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CBI warns businesses unprepared for no-deal Brexit

CBI warns businesses unprepared for no-deal Brexit

The majority of businesses in the UK are not prepared for a no-deal departure from the European Union, the Confederation of British Industry has warned.

The CBI sounded the alarm yesterday (July 28) in its report 'What comes next? The business analysis of no deal preparations', in which it made 200 recommendations in a bid to "help accelerate" no-deal plans for companies in the UK and EU and mitigate any fallout.

The business body collated the report based on "thousands" of conversations with firms across all sectors in the UK, in which it warned even with mitigation 24 of 27 areas in the UK economy would experience disruption if the UK left the EU without a deal on October 31. 

The CBI said despite businesses having spent billions on contingency planning for no-deal they remain "hampered by unclear advice, timelines, cost and complexity".

However, the business group commended larger companies in the financial services sector for having "well-thought through" contingency plans in place.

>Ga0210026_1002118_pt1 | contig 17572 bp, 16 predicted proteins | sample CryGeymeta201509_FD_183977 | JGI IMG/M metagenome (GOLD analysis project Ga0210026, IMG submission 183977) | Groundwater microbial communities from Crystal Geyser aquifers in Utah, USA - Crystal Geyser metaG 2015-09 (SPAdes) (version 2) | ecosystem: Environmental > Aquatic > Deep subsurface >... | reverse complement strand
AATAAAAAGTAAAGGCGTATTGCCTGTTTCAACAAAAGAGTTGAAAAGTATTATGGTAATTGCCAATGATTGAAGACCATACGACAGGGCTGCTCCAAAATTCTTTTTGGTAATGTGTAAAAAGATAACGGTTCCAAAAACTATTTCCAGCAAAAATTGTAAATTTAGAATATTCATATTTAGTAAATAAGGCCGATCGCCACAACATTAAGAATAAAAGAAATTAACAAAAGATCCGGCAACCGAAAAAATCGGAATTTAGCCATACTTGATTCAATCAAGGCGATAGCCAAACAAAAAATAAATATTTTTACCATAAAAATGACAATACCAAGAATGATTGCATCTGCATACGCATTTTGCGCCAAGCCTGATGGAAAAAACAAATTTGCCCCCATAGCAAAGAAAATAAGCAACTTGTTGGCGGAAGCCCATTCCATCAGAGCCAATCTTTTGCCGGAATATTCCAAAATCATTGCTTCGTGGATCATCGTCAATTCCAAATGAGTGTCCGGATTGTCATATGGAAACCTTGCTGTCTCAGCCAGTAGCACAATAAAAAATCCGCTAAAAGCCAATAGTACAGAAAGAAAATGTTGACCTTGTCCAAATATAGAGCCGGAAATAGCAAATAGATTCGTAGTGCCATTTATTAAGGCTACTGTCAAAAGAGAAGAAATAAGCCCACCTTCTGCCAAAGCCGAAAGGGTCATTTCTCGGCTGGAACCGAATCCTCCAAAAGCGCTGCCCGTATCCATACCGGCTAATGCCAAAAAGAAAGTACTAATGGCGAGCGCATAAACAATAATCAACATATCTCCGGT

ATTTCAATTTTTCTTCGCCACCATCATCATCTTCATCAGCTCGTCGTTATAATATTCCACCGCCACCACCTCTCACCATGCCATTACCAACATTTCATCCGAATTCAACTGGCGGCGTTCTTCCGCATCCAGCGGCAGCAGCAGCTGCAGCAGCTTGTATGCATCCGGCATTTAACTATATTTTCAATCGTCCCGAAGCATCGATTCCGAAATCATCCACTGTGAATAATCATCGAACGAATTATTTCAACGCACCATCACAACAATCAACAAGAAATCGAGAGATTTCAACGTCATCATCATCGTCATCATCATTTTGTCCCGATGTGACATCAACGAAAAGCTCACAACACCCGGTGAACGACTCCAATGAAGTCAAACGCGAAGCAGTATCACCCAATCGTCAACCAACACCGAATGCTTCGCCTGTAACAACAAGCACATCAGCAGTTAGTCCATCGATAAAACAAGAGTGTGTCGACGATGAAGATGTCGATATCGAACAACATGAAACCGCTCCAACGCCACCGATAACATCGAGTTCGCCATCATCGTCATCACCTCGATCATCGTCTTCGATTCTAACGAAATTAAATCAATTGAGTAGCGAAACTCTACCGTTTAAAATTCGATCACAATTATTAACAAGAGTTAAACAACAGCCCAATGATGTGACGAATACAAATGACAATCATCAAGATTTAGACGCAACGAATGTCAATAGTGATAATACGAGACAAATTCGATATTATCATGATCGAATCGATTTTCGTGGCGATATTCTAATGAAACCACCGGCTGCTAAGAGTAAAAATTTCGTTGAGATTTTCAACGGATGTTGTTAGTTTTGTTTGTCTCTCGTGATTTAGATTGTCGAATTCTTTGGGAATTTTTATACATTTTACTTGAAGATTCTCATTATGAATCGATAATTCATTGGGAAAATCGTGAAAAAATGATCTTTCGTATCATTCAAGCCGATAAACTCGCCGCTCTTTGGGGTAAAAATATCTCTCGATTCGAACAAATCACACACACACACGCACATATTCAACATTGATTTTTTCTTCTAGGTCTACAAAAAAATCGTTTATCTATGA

But this did not extend to smaller firms, which the CBI said were less prepared. 

Josh Hardie, deputy-director general at the CBI, said businesses were now "desperate" to move beyond Brexit. 

He said: "They have huge belief in the UK and getting a deal will open many doors that have been closed by uncertainty.

"There is a fresh opportunity to show a new spirit of pragmatism and flexibility. Both sides are underprepared, so it’s in all our interests."

He added: "It cannot be beyond the wit of the continent’s greatest negotiators to find a way through and agree a deal.

"But until this becomes a reality, all must prepare to leave without one. It’s time to review outdated technical notices; launch an ambitious communications campaign for every firm in the country and rigorously test all government plans and IT systems."

In its report the CBI recommended businesses should have agreed communication plans with government by the middle of October, to allow for "any crisis information sharing". 

The businesses body also said companies should prioritise people in the event of a no-deal Brexit, seeking to reassure employees and having communication signed off in advance of a no-deal to send out quickly to a workforce. 

Mr Hardie added: "While the UK’s preparations to date are welcome, the unprecedented nature of Brexit means some aspects cannot be mitigated. We can reduce but not remove the damage of no-deal.

"It’s not just about queues at ports; the invisible impact of severing services trade overnight would harm firms across the country."

rachel.addison@ft.com 

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